The Caning of Charles Sumner
January 22, 2018
Newspaper headlines shocked readers in late May 1856 with descriptions of a violent attack within the United States Capitol Building. Preston S. Brooks had nearly bludgeoned Charles Sumner to death. “Cowardly assault upon Senator Sumner,” declared the Hartford (Connecticut) Courant. The Edgefield (South Carolina) Advertiser simply referred to the incident as “Mr. Brooks’ chastisement of Senator Sumner,” while an Alabama newspaper opined, “Sumner has been needing something of the sort since the first day he put his foot into the Senate chamber.” The wide variety of reactions illustrated the growing sectional differences and foreshadowed the rising violence that culminated five years later with the outbreak of the American Civil War.
Early in his career, Massachusetts native Charles Sumner had sworn against a life in politics. That changed in 1848, when the Whig Party, with whom he identified, nominated Zachary Taylor for president. Taylor was a slaveholding southerner, and Sumner believed the Whigs had thus betrayed their strong base of support from northern abolitionists. He advocated for a schism and the establishment of a new party. The Free Soilers gathered momentum from disillusioned northerners, and the party rewarded Sumner with an endorsement for United States Senate. Once in Congress, Sumner campaigned to rectify his issues with the Compromise of 1850 and Fugitive Slave Act. He also opposed the passage of the Kansas-Nebraska Act in 1854, which amended prior compromises to allow territories to decide issues for themselves when they applied for statehood. The legislation seemed democratic, but Sumner predicted that outside agents would influence Kansas’s future, particularly with the growing issue of slavery. Indeed, the region became a battleground in 1856 as forces opposing and supporting slavery clashed for control. Sumner blamed this violence on Congress and gathered his thoughts into a passionate address, “The Crime Against Kansas,” that took two days to deliver.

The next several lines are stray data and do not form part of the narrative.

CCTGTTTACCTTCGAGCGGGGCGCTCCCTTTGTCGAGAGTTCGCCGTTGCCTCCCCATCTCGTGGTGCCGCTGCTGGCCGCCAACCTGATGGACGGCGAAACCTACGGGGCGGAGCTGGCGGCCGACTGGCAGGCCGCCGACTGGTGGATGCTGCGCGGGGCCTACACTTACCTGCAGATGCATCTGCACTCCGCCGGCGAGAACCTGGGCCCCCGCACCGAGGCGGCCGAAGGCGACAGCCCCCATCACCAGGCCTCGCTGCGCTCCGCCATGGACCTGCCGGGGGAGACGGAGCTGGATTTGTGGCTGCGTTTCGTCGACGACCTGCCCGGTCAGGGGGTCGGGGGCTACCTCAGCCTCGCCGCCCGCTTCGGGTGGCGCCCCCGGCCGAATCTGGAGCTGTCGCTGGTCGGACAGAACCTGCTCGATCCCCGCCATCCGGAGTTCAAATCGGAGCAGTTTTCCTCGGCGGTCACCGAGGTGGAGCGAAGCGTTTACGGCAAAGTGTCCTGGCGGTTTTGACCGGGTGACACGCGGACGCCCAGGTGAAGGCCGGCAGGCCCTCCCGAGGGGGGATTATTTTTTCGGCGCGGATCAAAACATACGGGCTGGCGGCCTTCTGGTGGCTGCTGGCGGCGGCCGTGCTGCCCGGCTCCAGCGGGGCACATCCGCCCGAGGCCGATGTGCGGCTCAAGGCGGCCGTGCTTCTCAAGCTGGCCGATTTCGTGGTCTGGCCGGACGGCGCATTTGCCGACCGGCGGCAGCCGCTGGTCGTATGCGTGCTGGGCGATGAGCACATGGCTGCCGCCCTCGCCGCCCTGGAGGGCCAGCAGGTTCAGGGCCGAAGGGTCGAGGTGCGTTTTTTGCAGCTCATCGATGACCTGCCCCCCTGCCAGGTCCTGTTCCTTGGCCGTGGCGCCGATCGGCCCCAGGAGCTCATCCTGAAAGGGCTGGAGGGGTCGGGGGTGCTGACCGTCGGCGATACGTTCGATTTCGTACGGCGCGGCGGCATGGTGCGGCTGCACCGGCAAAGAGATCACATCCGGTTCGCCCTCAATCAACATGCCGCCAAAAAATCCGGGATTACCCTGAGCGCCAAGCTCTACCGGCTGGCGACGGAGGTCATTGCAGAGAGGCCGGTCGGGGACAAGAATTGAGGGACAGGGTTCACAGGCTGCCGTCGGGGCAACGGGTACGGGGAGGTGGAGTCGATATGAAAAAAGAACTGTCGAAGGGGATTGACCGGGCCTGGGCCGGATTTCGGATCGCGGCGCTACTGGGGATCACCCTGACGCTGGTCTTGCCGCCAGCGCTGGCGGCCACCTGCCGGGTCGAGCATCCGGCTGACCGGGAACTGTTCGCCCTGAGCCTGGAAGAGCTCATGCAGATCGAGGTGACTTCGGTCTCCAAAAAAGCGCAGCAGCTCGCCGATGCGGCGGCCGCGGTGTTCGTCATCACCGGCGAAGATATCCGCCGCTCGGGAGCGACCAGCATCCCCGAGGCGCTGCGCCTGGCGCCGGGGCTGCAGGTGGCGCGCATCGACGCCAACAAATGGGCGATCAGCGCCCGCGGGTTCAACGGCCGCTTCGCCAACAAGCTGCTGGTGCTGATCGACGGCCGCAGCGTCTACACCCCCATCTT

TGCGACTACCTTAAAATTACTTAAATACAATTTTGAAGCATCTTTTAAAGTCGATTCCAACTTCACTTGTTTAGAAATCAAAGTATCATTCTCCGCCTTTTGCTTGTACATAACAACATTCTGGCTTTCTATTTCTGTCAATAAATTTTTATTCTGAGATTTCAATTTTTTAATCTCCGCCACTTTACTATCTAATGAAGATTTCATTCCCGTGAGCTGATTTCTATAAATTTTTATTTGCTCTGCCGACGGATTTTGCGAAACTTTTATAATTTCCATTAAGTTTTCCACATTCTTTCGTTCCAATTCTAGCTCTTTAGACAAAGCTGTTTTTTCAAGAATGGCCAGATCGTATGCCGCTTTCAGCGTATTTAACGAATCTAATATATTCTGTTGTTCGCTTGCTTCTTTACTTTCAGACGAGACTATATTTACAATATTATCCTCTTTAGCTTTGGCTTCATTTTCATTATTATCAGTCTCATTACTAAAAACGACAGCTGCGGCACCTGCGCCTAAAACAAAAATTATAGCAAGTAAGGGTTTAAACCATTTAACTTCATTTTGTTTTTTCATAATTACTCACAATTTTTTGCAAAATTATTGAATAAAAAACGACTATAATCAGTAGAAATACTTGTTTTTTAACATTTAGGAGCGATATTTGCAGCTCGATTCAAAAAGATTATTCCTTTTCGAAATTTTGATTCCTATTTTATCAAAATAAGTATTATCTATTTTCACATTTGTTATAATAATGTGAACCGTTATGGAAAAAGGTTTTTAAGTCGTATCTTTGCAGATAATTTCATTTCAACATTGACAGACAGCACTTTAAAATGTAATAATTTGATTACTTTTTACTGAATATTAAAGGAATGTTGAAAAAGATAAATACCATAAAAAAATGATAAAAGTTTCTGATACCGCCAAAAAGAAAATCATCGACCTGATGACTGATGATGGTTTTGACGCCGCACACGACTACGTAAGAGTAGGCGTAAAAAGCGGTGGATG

During his speech on May 19-20, 1856, Sumner described southern interference in the region as, “the rape of a virgin Territory, compelling it to the hateful embrace of Slavery; and it may be clearly traced to a depraved desire for a new Slave State, hideous offspring of such a crime, in the hope of adding to the power of Slavery in the National Government.” Sumner stated that the violence in Kansas was plotted by the south and spoke forcefully against the bill’s authors, Stephen Douglas and Andrew P. Butler. He declared that Butler, “has read many books of chivalry, and believes himself a chivalrous knight, with sentiments of honor and courage. Of course, he has chosen a mistress… who, though ugly to others is always lovely to him, though polluted in the sight of the world, is chaste in his sight; I mean the harlot Slavery.”